Plymouth, famous as the landing spot of the Pilgrim Fathers, didn't delay us too long. The Mayflower replica was impressively small for 66 people plus their animals and provisions, but the rather vocal man in front announced "8 bucks, just to step on a boat? Forget that" so we did. Instead we headed for the famous 'Plymouth Rock', and it was just as well they'd built a Roman-style canopy over it as it was, to say the least, unimpressive. And small. Given the size of the east coast, the Pilgrims did damn well to see it at all, much less land on it.
A raspberry latte later we'd reached Orleans in Cape Cod. The Cove motel delivered on its promised 'bayside rooms', and the gazebo by the shore made an inspiring location for circuit training next morning. Beers on Nauset beach proved a great way to end the day, as fishermen cast from the long sandy beach, geese & seagull squadrons flew in opposite directions overhead and a lone seal dived in the surf. Quote of the day came from the bottle of Buzzards Bay Ale that said "Warning. Map on the front is not meant for navigational purposes".
Next morning the Gods clearly misinterpreted my 'fast-feet' drills by the gazebo, as I'd barely finished when the rain started. On the way to Providence we stopped near Buzzards Bay (not sure where, the map was a bit vague) for lunch at 'Lyndsey's'. Passing on the '50's Diner' (the average age as well as the theme - it even had bingo on the t.v.) we ate in the main restaurant, where the desert menu offered unfocused dieters "Sugar-free jello with real whipped cream".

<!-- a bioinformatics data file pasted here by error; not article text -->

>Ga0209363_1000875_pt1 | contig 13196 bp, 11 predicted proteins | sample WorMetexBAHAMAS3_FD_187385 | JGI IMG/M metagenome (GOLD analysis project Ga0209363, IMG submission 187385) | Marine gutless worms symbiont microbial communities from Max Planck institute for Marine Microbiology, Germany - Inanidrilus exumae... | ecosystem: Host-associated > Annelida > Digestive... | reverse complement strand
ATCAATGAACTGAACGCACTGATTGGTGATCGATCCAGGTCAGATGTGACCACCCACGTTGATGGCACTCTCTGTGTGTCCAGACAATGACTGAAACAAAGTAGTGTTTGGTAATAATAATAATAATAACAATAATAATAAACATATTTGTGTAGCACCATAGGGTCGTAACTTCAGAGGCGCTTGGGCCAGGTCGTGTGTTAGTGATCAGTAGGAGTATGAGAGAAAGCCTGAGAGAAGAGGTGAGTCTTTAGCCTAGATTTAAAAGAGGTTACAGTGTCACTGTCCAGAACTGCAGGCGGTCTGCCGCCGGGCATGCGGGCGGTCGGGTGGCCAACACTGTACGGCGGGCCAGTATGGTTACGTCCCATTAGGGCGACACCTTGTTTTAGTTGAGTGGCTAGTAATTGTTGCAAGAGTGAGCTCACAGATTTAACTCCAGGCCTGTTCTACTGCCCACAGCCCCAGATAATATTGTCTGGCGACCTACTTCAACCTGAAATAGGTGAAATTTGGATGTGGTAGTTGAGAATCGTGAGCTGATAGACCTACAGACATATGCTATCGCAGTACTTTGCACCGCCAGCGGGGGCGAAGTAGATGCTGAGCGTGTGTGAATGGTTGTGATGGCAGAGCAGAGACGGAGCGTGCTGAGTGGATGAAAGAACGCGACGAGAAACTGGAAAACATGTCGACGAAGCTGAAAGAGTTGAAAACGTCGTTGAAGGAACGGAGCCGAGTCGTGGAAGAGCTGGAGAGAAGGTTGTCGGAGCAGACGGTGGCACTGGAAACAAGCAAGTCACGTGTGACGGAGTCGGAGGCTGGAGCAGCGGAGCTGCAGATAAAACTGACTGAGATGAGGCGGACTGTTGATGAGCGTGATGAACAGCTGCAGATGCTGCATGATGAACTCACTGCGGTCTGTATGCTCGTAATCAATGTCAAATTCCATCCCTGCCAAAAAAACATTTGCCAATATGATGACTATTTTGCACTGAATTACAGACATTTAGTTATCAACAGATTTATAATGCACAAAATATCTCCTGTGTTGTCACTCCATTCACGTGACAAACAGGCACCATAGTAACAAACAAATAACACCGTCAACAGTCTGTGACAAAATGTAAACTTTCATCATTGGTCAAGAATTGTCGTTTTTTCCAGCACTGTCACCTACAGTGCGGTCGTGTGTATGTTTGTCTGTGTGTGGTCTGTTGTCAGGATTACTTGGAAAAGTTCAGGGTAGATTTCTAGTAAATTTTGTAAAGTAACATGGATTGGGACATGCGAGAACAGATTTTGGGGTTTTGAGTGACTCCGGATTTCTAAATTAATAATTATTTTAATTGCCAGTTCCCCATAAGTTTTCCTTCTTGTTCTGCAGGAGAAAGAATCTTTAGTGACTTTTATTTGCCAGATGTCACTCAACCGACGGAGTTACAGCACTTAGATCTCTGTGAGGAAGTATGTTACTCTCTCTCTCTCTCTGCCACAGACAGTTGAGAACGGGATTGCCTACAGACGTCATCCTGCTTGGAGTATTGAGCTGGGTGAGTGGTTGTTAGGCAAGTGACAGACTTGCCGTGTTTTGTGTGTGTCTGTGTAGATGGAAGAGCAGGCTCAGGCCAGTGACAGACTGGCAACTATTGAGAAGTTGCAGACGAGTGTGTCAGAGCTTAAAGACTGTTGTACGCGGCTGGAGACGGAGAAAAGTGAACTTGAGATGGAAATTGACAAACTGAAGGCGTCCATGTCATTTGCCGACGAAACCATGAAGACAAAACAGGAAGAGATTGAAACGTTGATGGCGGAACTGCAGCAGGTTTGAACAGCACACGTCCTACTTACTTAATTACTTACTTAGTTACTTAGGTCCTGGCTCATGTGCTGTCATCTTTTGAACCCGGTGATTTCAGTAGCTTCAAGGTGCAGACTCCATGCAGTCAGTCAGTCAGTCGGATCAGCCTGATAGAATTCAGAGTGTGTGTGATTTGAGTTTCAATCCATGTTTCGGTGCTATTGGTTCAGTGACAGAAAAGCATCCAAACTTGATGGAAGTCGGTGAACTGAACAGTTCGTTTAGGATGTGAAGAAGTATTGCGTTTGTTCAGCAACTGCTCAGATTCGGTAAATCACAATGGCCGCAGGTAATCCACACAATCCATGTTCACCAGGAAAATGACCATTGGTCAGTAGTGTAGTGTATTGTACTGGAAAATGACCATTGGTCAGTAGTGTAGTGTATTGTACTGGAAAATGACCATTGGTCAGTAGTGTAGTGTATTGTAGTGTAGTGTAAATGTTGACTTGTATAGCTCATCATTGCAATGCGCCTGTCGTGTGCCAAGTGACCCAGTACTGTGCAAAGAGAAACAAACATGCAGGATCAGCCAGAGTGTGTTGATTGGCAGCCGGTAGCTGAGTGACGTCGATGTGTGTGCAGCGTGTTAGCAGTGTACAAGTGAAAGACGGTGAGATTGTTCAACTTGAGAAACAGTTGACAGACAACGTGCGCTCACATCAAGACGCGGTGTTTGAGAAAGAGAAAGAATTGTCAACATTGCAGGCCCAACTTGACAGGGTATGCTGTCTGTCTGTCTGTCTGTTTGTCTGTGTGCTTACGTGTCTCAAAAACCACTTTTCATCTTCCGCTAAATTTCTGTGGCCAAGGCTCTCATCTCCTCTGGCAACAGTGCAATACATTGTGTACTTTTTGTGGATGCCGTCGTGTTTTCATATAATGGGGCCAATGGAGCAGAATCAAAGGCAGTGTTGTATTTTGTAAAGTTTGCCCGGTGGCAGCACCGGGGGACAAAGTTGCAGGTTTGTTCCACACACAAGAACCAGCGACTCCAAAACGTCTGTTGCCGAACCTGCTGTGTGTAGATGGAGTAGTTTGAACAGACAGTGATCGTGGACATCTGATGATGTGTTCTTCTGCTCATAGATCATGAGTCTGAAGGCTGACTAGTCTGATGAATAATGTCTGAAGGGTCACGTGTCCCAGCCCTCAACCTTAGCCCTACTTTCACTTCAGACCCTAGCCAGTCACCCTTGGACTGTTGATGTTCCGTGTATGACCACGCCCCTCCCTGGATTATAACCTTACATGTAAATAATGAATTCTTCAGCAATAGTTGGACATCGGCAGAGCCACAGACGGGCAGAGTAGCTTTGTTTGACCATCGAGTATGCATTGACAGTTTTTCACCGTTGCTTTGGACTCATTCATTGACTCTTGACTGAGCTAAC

Later in Providence Rhode Island, we discovered that the State House was shiny, white, marble and shut; and that the other potentially interesting buildings were lost - to us at least - in the general city development. So we missed the canon that had remained loaded for a 100 years before anyone thought to check it, but did see the Fleet Building, or 'Superman Building' as its also known.
Instead we 'did' the mall, buying obnoxiously large slices of multi-flavoured cheesecake and providing cheap entertainment for the staff of 'Rick's Bagel Cafe', who clearly hadn't seen dithering, overwhelmed, apparently indecisive Brits before. However, revenge on shop assistants was swift as a 99 cents purchase of a pack of cards was greeted with "do you need any batteries?" Sensing the imminent response of his customers, he quickly added "for anything? At home maybe?", but it was too late. It turned out that they have a policy that "If we don't ask you if you need batteries, you get them for free" - now that kind of shameless logic could make a trip to McDonalds more interesting...
The night, and chapter 1 of the trip, ended in cheesecake (with free potato salad side dish) while simultaneously watching Cliffhanger and the ice hockey play-offs, such is the wonder of American t.v. advertising. Meanwhile, the wonder of channel surfing on cable enabled us to watch the same episode of Frasier, both before and after the film, on different channels.
Days 1 to 6
London to Boston: 3,272 miles
Roadtrip: 393 miles
Trip Total: 3,665 miles